In response to these calls, educators have incorporated ethics into their curricula in a number of ways, often by using textbook cases, case problems, video presentations, and articles from various publications. (8) We've also seen a debate arise about whether ethics can be taught once students reach college age and arrive at our classroom door. Many believe that a person's ethical beliefs are formed at an early age and may be hard to change. H.Q. Langenderfer and J.W. Rockness, however, consider this notion to be unwarranted, noting that education literature supports the idea that people develop their ethics throughout life. …

The rest of this article is only available to active members of Questia

Already a member? Log in now.

Notes for this article

Add a new note
If you are trying to select text to create highlights or citations, remember that you must now click or tap on the first word, and then click or tap on the last word.
One moment ...
Default project is now your active project.
Project items

Items saved from this article

This article has been saved
Highlights (0)
Some of your highlights are legacy items.

Highlights saved before July 30, 2012 will not be displayed on their respective source pages.

You can easily re-create the highlights by opening the book page or article, selecting the text, and clicking “Highlight.”

Citations (0)
Some of your citations are legacy items.

Any citation created before July 30, 2012 will labeled as a “Cited page.” New citations will be saved as cited passages, pages or articles.

We also added the ability to view new citations from your projects or the book or article where you created them.

Notes (0)
Bookmarks (0)

You have no saved items from this article

Project items include:
  • Saved book/article
  • Highlights
  • Quotes/citations
  • Notes
  • Bookmarks
Notes
Cite this article

Cited article

Style
Citations are available only to our active members.
Buy instant access to cite pages or passages in MLA, APA and Chicago citation styles.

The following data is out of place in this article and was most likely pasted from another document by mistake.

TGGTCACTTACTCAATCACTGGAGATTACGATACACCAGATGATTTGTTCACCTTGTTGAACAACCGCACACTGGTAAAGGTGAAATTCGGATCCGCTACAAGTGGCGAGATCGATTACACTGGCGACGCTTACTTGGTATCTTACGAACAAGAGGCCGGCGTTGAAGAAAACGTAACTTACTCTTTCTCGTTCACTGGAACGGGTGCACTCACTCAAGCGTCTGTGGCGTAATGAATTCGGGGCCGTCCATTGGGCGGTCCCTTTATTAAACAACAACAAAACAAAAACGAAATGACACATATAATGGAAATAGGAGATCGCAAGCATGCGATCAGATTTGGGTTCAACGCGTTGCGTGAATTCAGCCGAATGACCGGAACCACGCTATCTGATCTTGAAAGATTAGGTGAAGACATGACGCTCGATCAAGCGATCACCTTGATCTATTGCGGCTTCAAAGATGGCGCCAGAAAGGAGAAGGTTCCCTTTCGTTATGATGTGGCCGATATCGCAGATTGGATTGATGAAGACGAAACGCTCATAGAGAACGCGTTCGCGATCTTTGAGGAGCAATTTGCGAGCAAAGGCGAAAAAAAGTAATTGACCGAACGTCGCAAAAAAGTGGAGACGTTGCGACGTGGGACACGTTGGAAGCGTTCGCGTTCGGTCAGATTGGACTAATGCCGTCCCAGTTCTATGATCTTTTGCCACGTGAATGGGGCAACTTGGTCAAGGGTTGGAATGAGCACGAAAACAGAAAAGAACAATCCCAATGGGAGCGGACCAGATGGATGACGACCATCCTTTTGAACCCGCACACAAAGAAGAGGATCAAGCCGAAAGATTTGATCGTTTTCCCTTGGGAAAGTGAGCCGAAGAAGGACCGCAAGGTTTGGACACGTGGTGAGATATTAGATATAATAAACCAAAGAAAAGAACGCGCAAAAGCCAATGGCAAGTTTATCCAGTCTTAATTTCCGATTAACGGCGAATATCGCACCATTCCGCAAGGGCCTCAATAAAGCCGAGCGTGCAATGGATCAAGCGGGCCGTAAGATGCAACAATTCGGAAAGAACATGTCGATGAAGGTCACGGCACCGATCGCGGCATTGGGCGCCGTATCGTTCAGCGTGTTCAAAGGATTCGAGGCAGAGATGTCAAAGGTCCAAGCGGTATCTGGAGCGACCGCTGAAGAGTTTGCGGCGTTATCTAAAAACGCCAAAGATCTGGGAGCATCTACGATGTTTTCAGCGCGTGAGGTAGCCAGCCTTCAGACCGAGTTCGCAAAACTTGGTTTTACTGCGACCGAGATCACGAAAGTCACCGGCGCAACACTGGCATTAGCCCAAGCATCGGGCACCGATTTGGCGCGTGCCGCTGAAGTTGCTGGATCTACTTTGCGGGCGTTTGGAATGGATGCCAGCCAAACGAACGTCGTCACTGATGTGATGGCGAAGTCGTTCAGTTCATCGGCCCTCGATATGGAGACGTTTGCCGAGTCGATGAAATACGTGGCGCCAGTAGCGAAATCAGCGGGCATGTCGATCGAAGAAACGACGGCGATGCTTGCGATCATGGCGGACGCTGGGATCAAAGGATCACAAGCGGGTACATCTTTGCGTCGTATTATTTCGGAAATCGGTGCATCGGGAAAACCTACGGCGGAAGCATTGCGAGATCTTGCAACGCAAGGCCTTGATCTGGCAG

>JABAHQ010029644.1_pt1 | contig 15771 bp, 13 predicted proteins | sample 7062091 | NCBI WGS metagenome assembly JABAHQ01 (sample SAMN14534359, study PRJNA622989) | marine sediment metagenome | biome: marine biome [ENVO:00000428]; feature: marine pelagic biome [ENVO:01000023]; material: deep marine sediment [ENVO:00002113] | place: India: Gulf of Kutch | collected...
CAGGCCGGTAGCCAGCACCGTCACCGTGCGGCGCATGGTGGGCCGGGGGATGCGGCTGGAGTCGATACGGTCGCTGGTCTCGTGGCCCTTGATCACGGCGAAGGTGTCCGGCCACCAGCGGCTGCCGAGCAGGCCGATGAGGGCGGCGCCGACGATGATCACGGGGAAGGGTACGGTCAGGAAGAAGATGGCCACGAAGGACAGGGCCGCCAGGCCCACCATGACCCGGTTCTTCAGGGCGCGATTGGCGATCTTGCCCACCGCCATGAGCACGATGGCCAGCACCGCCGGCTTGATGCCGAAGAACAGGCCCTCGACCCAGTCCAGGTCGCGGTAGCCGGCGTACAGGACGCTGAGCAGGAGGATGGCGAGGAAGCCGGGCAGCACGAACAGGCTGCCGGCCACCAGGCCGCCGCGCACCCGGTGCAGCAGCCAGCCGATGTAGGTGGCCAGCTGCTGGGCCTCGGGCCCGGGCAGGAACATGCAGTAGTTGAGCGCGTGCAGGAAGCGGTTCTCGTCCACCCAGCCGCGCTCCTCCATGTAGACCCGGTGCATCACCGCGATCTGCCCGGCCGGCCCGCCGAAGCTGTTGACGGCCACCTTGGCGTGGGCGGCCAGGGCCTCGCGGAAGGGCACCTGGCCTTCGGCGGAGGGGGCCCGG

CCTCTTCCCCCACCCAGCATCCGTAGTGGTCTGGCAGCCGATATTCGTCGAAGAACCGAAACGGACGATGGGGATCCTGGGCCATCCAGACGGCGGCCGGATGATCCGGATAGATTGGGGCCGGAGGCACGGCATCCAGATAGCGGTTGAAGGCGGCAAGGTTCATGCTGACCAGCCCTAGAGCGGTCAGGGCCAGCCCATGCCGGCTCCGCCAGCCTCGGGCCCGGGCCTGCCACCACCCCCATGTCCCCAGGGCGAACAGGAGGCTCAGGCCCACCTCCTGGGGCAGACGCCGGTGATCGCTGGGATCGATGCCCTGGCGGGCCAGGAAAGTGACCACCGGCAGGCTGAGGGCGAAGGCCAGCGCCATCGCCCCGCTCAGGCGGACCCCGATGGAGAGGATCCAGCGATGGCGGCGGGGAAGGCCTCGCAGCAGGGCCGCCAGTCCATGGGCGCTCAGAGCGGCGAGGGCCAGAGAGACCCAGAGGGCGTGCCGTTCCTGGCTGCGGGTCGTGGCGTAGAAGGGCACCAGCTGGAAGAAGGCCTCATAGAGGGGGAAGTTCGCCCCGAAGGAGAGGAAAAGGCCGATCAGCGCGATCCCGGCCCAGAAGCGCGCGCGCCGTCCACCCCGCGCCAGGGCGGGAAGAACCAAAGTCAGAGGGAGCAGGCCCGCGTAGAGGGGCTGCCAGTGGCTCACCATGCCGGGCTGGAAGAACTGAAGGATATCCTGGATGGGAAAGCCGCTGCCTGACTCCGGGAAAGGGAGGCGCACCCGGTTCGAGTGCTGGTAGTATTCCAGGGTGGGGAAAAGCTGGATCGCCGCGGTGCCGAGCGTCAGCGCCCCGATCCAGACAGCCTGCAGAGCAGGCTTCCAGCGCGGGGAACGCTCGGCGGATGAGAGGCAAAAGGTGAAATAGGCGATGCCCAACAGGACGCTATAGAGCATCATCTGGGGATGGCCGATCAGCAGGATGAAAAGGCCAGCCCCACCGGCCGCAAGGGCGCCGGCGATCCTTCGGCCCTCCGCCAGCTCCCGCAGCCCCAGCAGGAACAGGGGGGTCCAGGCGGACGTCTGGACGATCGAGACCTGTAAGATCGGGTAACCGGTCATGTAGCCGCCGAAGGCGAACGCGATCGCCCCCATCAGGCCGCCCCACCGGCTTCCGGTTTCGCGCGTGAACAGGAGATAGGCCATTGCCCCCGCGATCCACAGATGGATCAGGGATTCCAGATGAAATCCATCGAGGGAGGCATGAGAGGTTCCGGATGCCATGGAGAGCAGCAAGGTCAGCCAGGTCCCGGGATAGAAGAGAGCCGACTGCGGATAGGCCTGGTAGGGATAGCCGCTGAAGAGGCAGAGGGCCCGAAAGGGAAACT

(Einhorn, 1992, p. 25)

(Einhorn 25)

1. Lois J. Einhorn, Abraham Lincoln, the Orator: Penetrating the Lincoln Legend (Westport, CT: Greenwood Press, 1992), 25, http://www.questia.com/read/27419298.

Cited article

Making Ethics a Pervasive Component of Accounting Education
Settings

Settings

Typeface
Text size Smaller Larger Reset View mode
Search within

Search within this article

Look up

Look up a word

  • Dictionary
  • Thesaurus
Please submit a word or phrase above.
Print this page

Print this page

Why can't I print more than one page at a time?

Help
Full screen

matching results for page

    Questia reader help

    How to highlight and cite specific passages

    1. Click or tap the first word you want to select.
    2. Click or tap the last word you want to select, and you’ll see everything in between get selected.
    3. You’ll then get a menu of options like creating a highlight or a citation from that passage of text.

    OK, got it!

    Cited passage

    Style
    Citations are available only to our active members.
    Buy instant access to cite pages or passages in MLA, APA and Chicago citation styles.

    "Portraying himself as an honest, ordinary person helped Lincoln identify with his audiences." (Einhorn, 1992, p. 25).

    "Portraying himself as an honest, ordinary person helped Lincoln identify with his audiences." (Einhorn 25)

    "Portraying himself as an honest, ordinary person helped Lincoln identify with his audiences."1

    1. Lois J. Einhorn, Abraham Lincoln, the Orator: Penetrating the Lincoln Legend (Westport, CT: Greenwood Press, 1992), 25, http://www.questia.com/read/27419298.

    Cited passage

    Thanks for trying Questia!

    Please continue trying out our research tools, but please note, full functionality is available only to our active members.

    Your work will be lost once you leave this Web page.

    Buy instant access to save your work.

    Already a member? Log in now.

    Author Advanced search

    Oops!

    An unknown error has occurred. Please click the button below to reload the page. If the problem persists, please try again in a little while.